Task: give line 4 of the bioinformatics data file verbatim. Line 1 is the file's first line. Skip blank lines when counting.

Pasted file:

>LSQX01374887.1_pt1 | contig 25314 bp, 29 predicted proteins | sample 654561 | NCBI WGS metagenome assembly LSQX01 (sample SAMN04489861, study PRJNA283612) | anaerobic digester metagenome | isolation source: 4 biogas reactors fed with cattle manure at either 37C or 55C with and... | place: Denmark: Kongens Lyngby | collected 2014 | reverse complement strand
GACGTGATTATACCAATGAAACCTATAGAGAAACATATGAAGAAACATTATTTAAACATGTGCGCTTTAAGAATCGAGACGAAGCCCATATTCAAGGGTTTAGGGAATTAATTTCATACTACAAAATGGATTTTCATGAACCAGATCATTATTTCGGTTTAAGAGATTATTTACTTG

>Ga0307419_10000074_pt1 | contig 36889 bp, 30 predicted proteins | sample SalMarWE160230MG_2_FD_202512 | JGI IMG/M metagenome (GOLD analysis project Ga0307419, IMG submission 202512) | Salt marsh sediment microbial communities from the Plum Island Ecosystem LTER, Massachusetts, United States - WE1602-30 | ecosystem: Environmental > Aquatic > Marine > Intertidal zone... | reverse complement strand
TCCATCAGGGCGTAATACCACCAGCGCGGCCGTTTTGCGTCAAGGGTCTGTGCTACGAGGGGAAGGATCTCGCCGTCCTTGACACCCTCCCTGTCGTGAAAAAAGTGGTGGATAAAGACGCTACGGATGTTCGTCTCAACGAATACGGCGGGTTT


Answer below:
TCCATCAGGGCGTAATACCACCAGCGCGGCCGTTTTGCGTCAAGGGTCTGTGCTACGAGGGGAAGGATCTCGCCGTCCTTGACACCCTCCCTGTCGTGAAAAAAGTGGTGGATAAAGACGCTACGGATGTTCGTCTCAACGAATACGGCGGGTTT